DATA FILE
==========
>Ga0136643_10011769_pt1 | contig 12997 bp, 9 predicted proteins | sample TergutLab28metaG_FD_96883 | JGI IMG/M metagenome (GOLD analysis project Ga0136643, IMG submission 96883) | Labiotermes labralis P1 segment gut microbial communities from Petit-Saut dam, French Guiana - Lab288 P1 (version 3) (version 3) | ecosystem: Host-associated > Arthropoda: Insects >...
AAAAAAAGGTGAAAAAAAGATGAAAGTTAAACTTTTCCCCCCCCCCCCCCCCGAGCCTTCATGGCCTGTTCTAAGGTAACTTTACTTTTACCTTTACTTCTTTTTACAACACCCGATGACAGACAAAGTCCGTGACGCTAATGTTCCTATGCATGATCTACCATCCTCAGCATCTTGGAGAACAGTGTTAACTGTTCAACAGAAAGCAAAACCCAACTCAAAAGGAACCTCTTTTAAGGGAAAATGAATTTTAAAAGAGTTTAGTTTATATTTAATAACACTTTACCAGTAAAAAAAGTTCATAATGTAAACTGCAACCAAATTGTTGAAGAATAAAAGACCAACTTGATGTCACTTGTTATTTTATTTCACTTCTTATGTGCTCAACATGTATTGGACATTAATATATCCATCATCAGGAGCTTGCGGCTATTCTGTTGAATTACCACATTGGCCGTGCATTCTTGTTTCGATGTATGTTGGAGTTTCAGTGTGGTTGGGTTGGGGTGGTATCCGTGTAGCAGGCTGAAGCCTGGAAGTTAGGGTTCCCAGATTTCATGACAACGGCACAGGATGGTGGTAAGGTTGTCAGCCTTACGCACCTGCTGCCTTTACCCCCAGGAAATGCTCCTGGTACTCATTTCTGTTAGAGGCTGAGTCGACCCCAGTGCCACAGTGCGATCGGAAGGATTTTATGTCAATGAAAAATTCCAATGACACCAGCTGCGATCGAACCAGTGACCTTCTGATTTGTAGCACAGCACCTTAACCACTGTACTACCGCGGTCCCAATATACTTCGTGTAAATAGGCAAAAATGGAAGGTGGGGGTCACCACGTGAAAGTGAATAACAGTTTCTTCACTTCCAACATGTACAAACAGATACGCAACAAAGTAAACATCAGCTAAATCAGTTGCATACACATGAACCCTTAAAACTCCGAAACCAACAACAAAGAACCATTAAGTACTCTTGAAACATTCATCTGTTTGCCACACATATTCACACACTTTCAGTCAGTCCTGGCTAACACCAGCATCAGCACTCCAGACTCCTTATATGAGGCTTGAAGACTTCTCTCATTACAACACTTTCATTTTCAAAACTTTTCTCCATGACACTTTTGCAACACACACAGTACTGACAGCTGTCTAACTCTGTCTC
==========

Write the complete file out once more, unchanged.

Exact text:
>Ga0136643_10011769_pt1 | contig 12997 bp, 9 predicted proteins | sample TergutLab28metaG_FD_96883 | JGI IMG/M metagenome (GOLD analysis project Ga0136643, IMG submission 96883) | Labiotermes labralis P1 segment gut microbial communities from Petit-Saut dam, French Guiana - Lab288 P1 (version 3) (version 3) | ecosystem: Host-associated > Arthropoda: Insects >...
AAAAAAAGGTGAAAAAAAGATGAAAGTTAAACTTTTCCCCCCCCCCCCCCCCGAGCCTTCATGGCCTGTTCTAAGGTAACTTTACTTTTACCTTTACTTCTTTTTACAACACCCGATGACAGACAAAGTCCGTGACGCTAATGTTCCTATGCATGATCTACCATCCTCAGCATCTTGGAGAACAGTGTTAACTGTTCAACAGAAAGCAAAACCCAACTCAAAAGGAACCTCTTTTAAGGGAAAATGAATTTTAAAAGAGTTTAGTTTATATTTAATAACACTTTACCAGTAAAAAAAGTTCATAATGTAAACTGCAACCAAATTGTTGAAGAATAAAAGACCAACTTGATGTCACTTGTTATTTTATTTCACTTCTTATGTGCTCAACATGTATTGGACATTAATATATCCATCATCAGGAGCTTGCGGCTATTCTGTTGAATTACCACATTGGCCGTGCATTCTTGTTTCGATGTATGTTGGAGTTTCAGTGTGGTTGGGTTGGGGTGGTATCCGTGTAGCAGGCTGAAGCCTGGAAGTTAGGGTTCCCAGATTTCATGACAACGGCACAGGATGGTGGTAAGGTTGTCAGCCTTACGCACCTGCTGCCTTTACCCCCAGGAAATGCTCCTGGTACTCATTTCTGTTAGAGGCTGAGTCGACCCCAGTGCCACAGTGCGATCGGAAGGATTTTATGTCAATGAAAAATTCCAATGACACCAGCTGCGATCGAACCAGTGACCTTCTGATTTGTAGCACAGCACCTTAACCACTGTACTACCGCGGTCCCAATATACTTCGTGTAAATAGGCAAAAATGGAAGGTGGGGGTCACCACGTGAAAGTGAATAACAGTTTCTTCACTTCCAACATGTACAAACAGATACGCAACAAAGTAAACATCAGCTAAATCAGTTGCATACACATGAACCCTTAAAACTCCGAAACCAACAACAAAGAACCATTAAGTACTCTTGAAACATTCATCTGTTTGCCACACATATTCACACACTTTCAGTCAGTCCTGGCTAACACCAGCATCAGCACTCCAGACTCCTTATATGAGGCTTGAAGACTTCTCTCATTACAACACTTTCATTTTCAAAACTTTTCTCCATGACACTTTTGCAACACACACAGTACTGACAGCTGTCTAACTCTGTCTC